The City of Peterborough is concluding its second round of community consultations for a proposed redesign to the Peterborough Sport and Wellness Centre (PSWC) that includes a universal locker room with private changing stalls.
The plan has become a controversial topic for many patrons of the PSWC and community members beyond.
The design, prepared by local architectural firm Lett Architects, proposes to replace the existing layout of three separate change rooms – one for men, one for women and one for families – with a universal locker space with 35 private changing stalls, 11 private showers, plus a group shower off of the pool deck.
During Lett’s Architects design presentation to the City’s arenas, parks and recreation committee on January 14, architect Amanda Motyer said, “The existing change rooms are not inclusive. There are limited accessibility options and they require the user to be able to identify as one of three choices which is male or female or part of a family. We’ve recognized that not everyone identifies as male or female. We also recognize that safety is an important consideration when it comes to washroom and change room design.”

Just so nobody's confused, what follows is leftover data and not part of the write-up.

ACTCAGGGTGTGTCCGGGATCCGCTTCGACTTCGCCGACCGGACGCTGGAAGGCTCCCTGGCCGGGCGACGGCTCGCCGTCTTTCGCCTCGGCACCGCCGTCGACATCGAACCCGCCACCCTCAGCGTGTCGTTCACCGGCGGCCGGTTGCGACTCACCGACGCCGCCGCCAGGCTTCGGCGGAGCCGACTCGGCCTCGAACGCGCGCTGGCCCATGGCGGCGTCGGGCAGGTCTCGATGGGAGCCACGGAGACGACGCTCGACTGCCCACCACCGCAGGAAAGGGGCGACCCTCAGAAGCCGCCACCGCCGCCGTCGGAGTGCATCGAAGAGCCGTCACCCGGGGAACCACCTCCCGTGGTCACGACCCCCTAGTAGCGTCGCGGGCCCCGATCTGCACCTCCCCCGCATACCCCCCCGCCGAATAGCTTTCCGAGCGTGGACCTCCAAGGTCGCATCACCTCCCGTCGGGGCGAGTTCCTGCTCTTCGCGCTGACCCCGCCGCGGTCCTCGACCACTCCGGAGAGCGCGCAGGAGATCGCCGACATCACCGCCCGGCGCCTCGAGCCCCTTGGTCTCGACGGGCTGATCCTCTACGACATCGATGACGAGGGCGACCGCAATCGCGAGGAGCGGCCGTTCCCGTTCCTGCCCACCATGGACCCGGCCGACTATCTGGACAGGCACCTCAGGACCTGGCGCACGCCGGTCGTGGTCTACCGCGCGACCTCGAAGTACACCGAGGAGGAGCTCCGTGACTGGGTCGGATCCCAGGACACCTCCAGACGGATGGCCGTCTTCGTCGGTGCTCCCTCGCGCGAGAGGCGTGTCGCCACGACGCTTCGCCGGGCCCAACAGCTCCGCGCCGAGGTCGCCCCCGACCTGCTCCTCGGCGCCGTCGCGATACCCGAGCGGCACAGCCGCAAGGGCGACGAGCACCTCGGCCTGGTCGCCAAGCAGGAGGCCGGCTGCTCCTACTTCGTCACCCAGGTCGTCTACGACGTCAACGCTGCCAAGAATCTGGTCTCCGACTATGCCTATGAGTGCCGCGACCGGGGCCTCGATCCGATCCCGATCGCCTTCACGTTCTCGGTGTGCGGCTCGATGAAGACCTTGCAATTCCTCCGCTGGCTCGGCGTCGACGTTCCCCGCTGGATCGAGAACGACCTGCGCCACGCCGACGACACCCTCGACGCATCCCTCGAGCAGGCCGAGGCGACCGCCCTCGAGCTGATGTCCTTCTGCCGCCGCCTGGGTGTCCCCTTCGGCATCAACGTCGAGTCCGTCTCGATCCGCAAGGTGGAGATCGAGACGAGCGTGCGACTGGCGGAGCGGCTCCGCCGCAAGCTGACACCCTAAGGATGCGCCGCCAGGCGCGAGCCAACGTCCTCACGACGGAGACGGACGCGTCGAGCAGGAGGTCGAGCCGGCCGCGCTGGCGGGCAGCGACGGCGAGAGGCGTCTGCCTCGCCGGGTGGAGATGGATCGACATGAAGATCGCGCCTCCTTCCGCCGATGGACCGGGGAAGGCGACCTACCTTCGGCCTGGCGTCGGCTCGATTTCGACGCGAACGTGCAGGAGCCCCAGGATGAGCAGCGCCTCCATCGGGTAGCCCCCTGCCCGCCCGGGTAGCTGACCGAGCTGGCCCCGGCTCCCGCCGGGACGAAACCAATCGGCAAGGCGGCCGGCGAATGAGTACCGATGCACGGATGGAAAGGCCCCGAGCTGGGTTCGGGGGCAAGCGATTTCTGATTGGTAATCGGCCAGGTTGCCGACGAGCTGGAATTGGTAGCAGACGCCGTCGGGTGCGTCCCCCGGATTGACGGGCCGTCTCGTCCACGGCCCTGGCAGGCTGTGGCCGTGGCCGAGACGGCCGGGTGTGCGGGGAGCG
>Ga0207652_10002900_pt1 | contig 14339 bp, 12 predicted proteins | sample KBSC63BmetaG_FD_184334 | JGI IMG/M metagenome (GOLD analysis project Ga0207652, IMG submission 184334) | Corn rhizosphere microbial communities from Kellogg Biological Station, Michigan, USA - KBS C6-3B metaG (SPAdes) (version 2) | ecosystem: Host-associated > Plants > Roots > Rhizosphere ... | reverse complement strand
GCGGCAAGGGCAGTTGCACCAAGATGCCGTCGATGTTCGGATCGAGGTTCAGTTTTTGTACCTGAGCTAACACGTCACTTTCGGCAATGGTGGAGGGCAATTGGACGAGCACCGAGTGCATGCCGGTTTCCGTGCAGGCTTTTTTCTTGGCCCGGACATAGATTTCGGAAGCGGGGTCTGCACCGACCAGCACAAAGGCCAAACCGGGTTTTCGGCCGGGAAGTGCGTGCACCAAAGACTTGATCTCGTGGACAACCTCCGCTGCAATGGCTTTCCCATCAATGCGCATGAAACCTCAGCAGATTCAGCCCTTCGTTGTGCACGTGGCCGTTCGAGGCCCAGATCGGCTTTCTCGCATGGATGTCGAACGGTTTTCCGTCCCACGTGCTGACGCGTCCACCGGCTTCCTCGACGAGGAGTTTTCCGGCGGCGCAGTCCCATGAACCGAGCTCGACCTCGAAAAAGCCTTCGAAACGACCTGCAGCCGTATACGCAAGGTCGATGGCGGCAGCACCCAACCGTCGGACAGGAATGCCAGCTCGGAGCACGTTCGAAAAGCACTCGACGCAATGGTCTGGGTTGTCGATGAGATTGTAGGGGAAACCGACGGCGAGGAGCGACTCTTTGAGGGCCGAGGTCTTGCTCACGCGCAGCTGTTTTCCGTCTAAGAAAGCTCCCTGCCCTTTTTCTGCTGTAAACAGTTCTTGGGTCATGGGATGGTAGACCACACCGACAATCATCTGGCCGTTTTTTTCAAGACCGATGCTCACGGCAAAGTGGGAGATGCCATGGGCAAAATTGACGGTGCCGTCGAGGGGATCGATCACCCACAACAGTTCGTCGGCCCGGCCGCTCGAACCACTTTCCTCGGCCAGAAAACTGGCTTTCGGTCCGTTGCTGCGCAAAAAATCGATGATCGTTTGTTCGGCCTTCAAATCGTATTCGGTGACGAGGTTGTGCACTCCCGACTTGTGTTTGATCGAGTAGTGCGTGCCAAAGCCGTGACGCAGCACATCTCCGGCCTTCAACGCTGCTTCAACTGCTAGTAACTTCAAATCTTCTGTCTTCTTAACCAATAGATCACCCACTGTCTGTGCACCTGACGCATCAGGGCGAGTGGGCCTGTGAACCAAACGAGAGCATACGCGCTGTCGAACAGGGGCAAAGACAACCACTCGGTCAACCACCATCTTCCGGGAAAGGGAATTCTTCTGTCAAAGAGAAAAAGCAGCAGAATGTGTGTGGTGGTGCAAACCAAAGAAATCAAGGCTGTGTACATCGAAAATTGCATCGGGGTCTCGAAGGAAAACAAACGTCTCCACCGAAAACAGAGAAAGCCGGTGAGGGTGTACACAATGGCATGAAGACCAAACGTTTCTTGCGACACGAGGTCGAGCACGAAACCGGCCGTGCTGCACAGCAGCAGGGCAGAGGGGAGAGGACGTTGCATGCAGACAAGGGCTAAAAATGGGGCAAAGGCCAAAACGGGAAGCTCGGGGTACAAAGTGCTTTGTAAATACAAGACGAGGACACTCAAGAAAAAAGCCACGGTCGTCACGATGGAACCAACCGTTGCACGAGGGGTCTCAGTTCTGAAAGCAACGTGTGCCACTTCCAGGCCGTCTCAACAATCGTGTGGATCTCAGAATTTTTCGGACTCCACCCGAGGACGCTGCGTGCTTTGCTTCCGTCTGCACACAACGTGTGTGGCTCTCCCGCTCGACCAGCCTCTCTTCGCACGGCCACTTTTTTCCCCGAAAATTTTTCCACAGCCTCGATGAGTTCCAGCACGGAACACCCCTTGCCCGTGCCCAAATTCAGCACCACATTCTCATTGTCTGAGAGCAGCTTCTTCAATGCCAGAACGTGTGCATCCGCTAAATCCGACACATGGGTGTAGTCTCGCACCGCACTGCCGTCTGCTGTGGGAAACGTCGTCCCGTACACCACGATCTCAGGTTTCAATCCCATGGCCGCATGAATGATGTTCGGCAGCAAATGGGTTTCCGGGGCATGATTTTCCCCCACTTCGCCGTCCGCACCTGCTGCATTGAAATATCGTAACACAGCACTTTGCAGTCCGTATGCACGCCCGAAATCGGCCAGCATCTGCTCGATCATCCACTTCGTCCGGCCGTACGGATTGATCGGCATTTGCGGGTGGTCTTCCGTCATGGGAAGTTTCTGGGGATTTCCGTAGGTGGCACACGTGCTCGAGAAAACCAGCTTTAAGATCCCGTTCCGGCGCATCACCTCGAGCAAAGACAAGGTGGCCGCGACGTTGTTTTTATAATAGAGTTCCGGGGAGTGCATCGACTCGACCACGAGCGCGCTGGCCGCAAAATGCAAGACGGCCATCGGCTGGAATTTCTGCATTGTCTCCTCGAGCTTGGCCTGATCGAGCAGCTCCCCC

The new design stands to change how many patrons feel about using the facility, and chief among those who will be impacted are transgender patrons.
Peterborough Currents spoke with four patrons of the PSWC who are transgender to hear their perspective on the proposed change room design.
Erika Foxcrest: “[I wouldn’t] have to worry [that] someone’s going to call security”
Erika Foxcrest has used the Sport and Wellness Centre for five years and she supports the private change rooms plan. “I love it,” she says. “I get that some people say there’s a social element to getting changed. But in my case, even before I transitioned, I didn’t want to interact with people in the change room.”